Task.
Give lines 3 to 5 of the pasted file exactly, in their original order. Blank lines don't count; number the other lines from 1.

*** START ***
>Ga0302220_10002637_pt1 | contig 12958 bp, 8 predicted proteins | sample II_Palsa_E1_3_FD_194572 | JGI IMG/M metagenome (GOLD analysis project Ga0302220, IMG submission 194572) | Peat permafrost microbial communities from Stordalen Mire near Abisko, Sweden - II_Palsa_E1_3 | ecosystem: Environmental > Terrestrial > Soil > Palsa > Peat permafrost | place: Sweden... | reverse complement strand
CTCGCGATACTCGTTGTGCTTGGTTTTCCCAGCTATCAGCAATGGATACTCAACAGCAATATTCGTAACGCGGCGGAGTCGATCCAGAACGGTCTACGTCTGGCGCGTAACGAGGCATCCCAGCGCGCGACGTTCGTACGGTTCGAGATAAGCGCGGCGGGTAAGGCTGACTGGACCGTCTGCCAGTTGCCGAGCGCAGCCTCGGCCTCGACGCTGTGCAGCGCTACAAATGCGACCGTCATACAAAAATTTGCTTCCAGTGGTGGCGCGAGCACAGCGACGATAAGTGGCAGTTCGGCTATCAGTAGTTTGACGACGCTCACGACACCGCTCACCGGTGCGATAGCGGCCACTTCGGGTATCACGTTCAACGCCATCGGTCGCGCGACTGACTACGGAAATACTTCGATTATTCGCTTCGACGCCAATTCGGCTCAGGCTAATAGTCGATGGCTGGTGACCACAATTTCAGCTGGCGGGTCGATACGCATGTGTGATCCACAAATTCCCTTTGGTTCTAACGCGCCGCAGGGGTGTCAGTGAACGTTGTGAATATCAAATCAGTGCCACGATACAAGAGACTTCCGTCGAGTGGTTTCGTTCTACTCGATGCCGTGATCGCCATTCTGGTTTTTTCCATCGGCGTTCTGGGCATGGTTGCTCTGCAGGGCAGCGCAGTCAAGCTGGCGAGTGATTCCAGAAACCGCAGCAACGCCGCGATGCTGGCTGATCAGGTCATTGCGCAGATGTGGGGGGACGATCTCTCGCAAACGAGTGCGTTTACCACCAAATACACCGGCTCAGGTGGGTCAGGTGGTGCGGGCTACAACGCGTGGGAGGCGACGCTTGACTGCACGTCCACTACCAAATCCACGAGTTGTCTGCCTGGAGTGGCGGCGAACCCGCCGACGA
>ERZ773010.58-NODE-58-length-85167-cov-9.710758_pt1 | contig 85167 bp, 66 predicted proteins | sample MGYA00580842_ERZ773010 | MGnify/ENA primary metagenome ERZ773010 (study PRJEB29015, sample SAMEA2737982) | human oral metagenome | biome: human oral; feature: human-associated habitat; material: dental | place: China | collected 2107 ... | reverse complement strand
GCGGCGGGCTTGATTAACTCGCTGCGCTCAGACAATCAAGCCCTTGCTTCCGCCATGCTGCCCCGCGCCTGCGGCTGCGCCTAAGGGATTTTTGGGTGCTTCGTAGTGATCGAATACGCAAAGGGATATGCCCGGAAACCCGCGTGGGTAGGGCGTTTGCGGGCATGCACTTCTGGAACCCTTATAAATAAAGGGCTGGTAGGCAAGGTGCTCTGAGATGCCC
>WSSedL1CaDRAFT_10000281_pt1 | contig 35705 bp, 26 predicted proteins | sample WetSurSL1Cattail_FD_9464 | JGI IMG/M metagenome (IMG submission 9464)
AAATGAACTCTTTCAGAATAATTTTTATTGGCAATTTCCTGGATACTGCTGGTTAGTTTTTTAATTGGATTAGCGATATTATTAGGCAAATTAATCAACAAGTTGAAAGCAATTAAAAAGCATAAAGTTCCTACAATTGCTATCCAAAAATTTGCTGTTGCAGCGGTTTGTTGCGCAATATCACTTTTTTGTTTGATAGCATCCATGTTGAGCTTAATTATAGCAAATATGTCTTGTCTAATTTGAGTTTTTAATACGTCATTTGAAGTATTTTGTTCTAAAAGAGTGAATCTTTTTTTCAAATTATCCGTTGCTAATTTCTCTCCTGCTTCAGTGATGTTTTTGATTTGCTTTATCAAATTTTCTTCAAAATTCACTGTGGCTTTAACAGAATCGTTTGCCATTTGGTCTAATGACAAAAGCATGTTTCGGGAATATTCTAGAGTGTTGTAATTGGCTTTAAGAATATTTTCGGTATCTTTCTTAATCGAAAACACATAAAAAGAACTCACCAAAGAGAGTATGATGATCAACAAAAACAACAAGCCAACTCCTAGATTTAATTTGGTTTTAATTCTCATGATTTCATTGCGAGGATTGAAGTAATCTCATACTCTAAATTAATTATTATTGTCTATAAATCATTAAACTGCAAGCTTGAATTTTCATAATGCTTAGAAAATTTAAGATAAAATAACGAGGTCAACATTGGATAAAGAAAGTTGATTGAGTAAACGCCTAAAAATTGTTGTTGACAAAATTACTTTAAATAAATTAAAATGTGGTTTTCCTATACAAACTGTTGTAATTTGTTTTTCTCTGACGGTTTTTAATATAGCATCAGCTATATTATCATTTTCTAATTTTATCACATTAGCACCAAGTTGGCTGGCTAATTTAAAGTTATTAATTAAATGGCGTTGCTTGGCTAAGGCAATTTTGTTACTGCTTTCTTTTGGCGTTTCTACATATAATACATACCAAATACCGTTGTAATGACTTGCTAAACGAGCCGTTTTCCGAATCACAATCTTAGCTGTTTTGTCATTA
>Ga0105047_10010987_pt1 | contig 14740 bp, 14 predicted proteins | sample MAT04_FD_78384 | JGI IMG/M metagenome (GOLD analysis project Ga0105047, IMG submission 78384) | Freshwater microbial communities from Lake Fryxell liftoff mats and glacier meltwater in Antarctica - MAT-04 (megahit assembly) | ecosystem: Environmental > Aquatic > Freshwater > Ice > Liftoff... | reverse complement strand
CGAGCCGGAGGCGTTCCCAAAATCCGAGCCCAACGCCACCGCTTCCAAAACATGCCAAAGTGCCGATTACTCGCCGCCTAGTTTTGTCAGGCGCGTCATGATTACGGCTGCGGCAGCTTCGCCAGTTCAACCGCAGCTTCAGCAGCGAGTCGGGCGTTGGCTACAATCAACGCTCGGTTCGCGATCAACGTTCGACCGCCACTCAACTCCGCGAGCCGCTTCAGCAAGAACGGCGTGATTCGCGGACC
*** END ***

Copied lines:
>ERZ773010.58-NODE-58-length-85167-cov-9.710758_pt1 | contig 85167 bp, 66 predicted proteins | sample MGYA00580842_ERZ773010 | MGnify/ENA primary metagenome ERZ773010 (study PRJEB29015, sample SAMEA2737982) | human oral metagenome | biome: human oral; feature: human-associated habitat; material: dental | place: China | collected 2107 ... | reverse complement strand
GCGGCGGGCTTGATTAACTCGCTGCGCTCAGACAATCAAGCCCTTGCTTCCGCCATGCTGCCCCGCGCCTGCGGCTGCGCCTAAGGGATTTTTGGGTGCTTCGTAGTGATCGAATACGCAAAGGGATATGCCCGGAAACCCGCGTGGGTAGGGCGTTTGCGGGCATGCACTTCTGGAACCCTTATAAATAAAGGGCTGGTAGGCAAGGTGCTCTGAGATGCCC
>WSSedL1CaDRAFT_10000281_pt1 | contig 35705 bp, 26 predicted proteins | sample WetSurSL1Cattail_FD_9464 | JGI IMG/M metagenome (IMG submission 9464)